15 June 1894: Local Yachting News, Mersey. The fine cruising yawl, Laverock, Mr H. C. Grayson, arrived in the river on Saturday afternoon, after a long passage from the south: she is at present lying off the Royal Mersey slip, as also are Medusa, yawl, 20 tons, Mr Alexander Wilson, and Hoopoe, cutter, 20 tons, Mr George Gamble. The latter vessel was under way on Saturday afternoon, following the 1-rater racing.
Southport: Hoopoe, cutter, 29 tons, Mr George Gamble, arrived here during the early part of the week, and left for Liverpool on Thursday. Ripple, Mr Latham’s little cutter, came down from Crossen’s pool on Saturday, and has taken up her moorings to the westward of the pier, which seems to be the favourite anchorage this year. If it had not been for Mr Frank Coddington’s generous offer to tow Imp and Gaiety Girl, they would have had to remain at their moorings last Saturday, instead of racing at Hoylake, for the morning opened with a flat calm, at 10 o’clock s.s. Speedwell took them in tow, with Mr Thompson’s 12-footer Rat in her davits, who is again going to try his luck against the Hoylake boats. When about six miles off Hoylake a nice breeze came out of the north-east and the little ships cast off and arrived about 15 minutes before the start. They came back on Sunday morning, the owners being well satisfied with the way the little ships showed up. Had the Committee handicapped them on rating, Imp would have come home with second prize in her locker, and considering the company she sailed in was a fair performance for a little cruiser. Imp showed Gaiety Girl a fine pair of heels, and that little lady will have to alter her trim before the next race; she looked very much by the stern, her loose ballast having been put in at the last moment, giving them no time to trim her. Eveline, Mr J. B. Richardson’s little ship, scored a good win in the 12ft class on Wednesday, Mr Jackson’s Waife being a good second; at one time it looked as if the result might have been reversed; Rat came in third, this boat is not showing the form of last season, and if her skipper does not wake up her chance for the cup will be gone. Friday’s race for this class was postponed for want of wind, the date is not yet fixed.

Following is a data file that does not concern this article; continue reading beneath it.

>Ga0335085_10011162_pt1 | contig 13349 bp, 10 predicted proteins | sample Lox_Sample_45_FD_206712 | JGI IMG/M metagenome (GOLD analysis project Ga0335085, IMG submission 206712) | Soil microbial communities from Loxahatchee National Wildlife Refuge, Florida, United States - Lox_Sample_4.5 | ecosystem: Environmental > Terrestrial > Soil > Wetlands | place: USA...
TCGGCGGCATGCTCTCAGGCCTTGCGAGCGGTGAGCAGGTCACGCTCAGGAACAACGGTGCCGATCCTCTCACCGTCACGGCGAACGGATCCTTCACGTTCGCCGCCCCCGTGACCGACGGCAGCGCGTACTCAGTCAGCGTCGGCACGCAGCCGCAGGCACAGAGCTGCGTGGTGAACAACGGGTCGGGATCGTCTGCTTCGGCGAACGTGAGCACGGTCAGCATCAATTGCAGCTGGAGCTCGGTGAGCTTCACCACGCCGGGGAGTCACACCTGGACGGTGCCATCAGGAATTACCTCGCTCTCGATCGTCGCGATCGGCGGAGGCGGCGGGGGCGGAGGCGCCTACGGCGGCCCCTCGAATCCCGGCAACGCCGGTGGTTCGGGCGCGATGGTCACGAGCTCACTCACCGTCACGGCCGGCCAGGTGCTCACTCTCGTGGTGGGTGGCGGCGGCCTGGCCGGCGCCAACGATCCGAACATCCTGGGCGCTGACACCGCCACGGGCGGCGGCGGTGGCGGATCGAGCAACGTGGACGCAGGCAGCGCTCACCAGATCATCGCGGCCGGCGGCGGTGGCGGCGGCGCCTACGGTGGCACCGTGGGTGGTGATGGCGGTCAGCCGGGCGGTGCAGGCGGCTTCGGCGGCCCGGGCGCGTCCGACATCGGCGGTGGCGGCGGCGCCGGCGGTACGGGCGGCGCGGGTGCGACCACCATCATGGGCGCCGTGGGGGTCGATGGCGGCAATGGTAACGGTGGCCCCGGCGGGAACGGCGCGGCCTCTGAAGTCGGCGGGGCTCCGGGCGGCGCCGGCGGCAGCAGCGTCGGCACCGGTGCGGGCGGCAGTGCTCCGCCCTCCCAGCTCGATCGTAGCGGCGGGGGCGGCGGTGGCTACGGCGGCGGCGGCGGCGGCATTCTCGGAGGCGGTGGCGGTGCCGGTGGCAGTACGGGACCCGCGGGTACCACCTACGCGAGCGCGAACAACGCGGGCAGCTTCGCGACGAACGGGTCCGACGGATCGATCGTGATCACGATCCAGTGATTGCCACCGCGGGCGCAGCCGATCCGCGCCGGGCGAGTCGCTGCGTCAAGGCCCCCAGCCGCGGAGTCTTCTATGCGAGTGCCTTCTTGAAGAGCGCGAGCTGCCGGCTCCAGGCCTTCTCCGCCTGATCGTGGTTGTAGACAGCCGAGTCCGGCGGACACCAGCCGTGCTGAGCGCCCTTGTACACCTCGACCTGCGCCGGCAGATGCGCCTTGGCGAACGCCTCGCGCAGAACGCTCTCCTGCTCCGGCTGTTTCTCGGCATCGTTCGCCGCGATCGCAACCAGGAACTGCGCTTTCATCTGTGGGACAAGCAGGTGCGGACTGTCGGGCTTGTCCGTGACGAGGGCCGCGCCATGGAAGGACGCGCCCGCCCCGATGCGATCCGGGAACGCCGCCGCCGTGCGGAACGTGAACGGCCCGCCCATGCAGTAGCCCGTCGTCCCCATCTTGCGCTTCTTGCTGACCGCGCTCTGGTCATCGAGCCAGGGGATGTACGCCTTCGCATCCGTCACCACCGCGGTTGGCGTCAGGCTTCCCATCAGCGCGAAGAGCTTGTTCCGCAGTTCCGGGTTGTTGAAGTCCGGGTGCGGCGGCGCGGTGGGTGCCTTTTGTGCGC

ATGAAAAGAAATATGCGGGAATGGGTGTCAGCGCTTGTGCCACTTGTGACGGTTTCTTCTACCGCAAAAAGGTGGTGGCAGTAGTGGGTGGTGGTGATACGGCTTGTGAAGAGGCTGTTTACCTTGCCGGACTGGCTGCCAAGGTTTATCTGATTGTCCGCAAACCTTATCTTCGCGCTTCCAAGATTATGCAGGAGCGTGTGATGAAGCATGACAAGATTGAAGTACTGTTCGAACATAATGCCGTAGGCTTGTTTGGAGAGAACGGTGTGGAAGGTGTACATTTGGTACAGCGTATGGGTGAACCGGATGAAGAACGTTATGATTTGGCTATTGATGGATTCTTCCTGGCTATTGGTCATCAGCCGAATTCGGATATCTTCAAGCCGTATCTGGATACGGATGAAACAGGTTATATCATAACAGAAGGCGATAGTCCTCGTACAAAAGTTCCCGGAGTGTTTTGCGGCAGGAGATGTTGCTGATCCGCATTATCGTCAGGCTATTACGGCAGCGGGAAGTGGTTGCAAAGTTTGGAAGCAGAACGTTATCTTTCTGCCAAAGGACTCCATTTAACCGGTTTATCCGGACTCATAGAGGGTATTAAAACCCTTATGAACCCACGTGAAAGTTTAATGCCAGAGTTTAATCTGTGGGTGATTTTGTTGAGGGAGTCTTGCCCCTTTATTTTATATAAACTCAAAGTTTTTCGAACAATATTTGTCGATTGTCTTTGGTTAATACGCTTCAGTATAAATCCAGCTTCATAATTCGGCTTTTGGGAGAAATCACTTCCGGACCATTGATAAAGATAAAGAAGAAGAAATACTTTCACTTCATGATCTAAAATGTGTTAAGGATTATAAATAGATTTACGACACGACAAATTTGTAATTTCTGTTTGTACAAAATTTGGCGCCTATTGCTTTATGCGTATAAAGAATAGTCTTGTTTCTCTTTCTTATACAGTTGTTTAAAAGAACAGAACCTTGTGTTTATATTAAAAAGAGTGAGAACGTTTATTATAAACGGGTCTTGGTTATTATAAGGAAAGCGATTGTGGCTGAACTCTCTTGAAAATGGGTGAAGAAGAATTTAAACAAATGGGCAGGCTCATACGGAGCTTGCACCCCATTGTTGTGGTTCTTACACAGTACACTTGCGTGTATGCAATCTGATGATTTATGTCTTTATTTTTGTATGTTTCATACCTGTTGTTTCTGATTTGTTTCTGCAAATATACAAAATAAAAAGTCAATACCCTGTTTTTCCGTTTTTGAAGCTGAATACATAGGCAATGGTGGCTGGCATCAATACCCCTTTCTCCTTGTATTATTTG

29 January 1904: Eton Board of Guardians and Rural District Council: report of a meeting of the Board: present, Mr J. Hartopp Nash (in the chair), Mr H. R. de Salis, Dr Waters (vice-chairmen), the Reverend J. H. Matthews, Dr Newman, Colonel Ward-Bennitt, Commander Booth, Messrs F. B. Buckland, G. Hibberd, H. L. Darvill, C. J. Hill, F. Baxter, J. C. Howlett, E. Dyke, W. M. Bailey, E. H. Parry, W. Gamble, Z. H. Nash, T. H. Saunders, A. A. Somerville and W. Hearn. The Local Government Board inspector, Mr Stevens, complained of the condition of the patients in the sick wards. Dr Fuller reported bed sores in one case. An application by the London United Electric Tramways Company to extend their line from Slough to Taplow was considered. Mr R. H. Barrett (clerk) and Mr H. L. C Barrett (assistant clerk) asked for their salaries to be increased from £150 and £12 10s per annum respectively. Letters were received protesting about the lopping of the trees in The Avenue, Datchet.
25 October 1923: News of Old Girls: At Whalley Range Wesleyan Church, by the Reverend Charles Rickard, of Southsea, assisted by the Reverend Roland Cox, the marriage of Arnold Ramsden Rickard of Shanghai, eldest son of the former, to Linda Margery eldest daughter of Mr and Mrs R. W. Gamble of Whalley Range; the Girl Guides of the 14th South Manchester Troop lined the pathway in a ‘Guard of Honour’, and with their staves and flags made an archway under which their former captain passed.
4 October 1963: Paul Gamble, 1st violin, Covent Garden Orchestra
25 March 2009: Steward signed up for Shakespeare’s Globe Theatre, season 2009: Laura Gamble